By shutting down the growth-stimulating effect of histamine, inhibiting angiogenesis, and promoting apoptosis, cimetidine thus appears to work via several mechanisms to arrest the growth of deadly tumors.
Cimetidine Inhibits Cancer Cell Metastasis
Most cancer deaths are caused not by primary tumors, but instead by metastases, or the secondary tumors that form when cells from the primary tumor spread to another location in the body. Cimetidine may prolong cancer survival by blocking the ability of cancer cells to metastasize to other locales in the body.
Adhesion molecules play a crucial role in many biological processes, such as wound healing, immune response, and cancer metastasis. These adhesion molecules are expressed on the surface of endothelial cells that line the blood vessels, which facilitates their adherence to other cells.
Adhesion molecules are intimately involved in the spread of cancer cells through the bloodstream to other locations where they will form secondary tumors. For example, when epithelial tumor cells enter blood vessels leading to the liver, they trigger the expression of an adhesion molecule called E-selectin in the liver blood vessel endothelium.27 This helps cancer cells form a secondary tumor in the liver.
Several types of cancer cells use Lewis antigens—carbohydrate formations on cell surfaces that can activate an immune response—to bind with E-selectin in blood vessel walls. Cimetidine may help prevent cancer cells from migrating throughout the body and forming distant metastases by blocking the expression of E-selectin.
When given to immunosuppressed mice with liver cancer, cimetidine successfully blocked tumor metastasis. Cimetidine appears to be unique in its ability to block cancer metastasis—similar H2-blocking drugs such as famotidine (Pepcid) and ranitidine (Zantac) did not produce a similar effect.
Thus it appears that cimetidine's ability to block cancer metastasis is independent of its ability to bind the H2 histamine receptor.28
Upon discovering cimetidine's ability to block cancer metastasis, researchers re-visited a study in which colorectal cancer patients were treated with cimetidine immediately before and after cancer surgery. They found cimetidine was particularly effective in enhancing survival for colorectal cancer patients with tumors expressing higher levels of two Lewis antigens.3 When the tumors were analyzed for Lewis antigen expression, patients who had tumors expressing Lewis antigens and who received cimetidine had a remarkable 10-year survival rate of 91%, compared to 34% for those not treated with cimetidine.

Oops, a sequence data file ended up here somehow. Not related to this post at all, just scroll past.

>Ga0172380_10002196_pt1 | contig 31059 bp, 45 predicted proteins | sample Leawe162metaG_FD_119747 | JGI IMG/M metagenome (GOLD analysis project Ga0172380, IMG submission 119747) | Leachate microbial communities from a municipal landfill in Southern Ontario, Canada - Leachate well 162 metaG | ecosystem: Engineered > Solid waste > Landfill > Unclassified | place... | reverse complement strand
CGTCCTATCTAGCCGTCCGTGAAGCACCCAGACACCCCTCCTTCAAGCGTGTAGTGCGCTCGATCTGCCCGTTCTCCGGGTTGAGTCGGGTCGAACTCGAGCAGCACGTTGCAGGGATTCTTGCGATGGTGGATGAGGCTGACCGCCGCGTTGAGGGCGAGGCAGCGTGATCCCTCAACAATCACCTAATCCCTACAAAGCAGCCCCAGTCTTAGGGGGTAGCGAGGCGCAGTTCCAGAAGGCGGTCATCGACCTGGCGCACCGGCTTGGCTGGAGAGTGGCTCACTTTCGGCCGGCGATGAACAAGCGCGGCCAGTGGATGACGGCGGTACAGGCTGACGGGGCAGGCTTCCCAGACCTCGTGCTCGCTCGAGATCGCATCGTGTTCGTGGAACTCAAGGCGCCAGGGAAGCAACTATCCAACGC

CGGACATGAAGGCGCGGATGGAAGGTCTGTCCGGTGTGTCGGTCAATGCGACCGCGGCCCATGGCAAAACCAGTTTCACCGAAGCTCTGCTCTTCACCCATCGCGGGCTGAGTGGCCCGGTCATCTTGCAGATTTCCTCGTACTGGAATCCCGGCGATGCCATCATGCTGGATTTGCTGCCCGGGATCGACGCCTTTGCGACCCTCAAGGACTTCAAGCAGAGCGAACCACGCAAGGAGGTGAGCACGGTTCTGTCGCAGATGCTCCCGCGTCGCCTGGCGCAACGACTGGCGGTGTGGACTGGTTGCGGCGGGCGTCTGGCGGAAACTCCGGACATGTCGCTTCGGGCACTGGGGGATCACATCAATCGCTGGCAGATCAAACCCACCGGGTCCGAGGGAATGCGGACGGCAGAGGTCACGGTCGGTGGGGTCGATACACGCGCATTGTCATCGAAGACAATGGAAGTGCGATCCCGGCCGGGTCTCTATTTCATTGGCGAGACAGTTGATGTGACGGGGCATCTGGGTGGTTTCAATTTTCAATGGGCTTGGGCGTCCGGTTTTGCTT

In 2003, Japanese researchers published findings indicating that cimetidine blocked the adhesion of gastric, esophageal, and breast cancer cells (all of which expressed a specific Lewis antigen) to epithelial cells expressing E-selectin. They concluded that cimetidine may be effective in preventing metastasis of these cancers.29
Cimetidine thus holds great promise in protecting against metastasis, the process that paves the way for cancer's often-fatal spread throughout the body.
Cimetidine's beneficial effects in helping to manage various cancers are well documented. For more than 20 years, scientists have accumulated evidence that this low-cost, readily available heartburn remedy fights cancer via several mechanisms of action, including blocking the immunosuppressive action of histamine, modulating the body's immune response, inhibiting angiogenesis, stimulating cancer cell death, and inhibiting cancer metastasis.
Cimetidine has not yet been approved by the FDA for use in treating cancer, and it remains unclear how its effects may enhance or synergize with other cancer treatments. However, cimetidine's demonstrated effects suggest that it may markedly suppress the ability of certain cancers—particularly colorectal cancers—to grow and metastasize, even when used as a sole therapy. Further studies are needed to evaluate and document cimetidine's efficacy both alone and in concert with other cancer-fighting regimens.
References . . .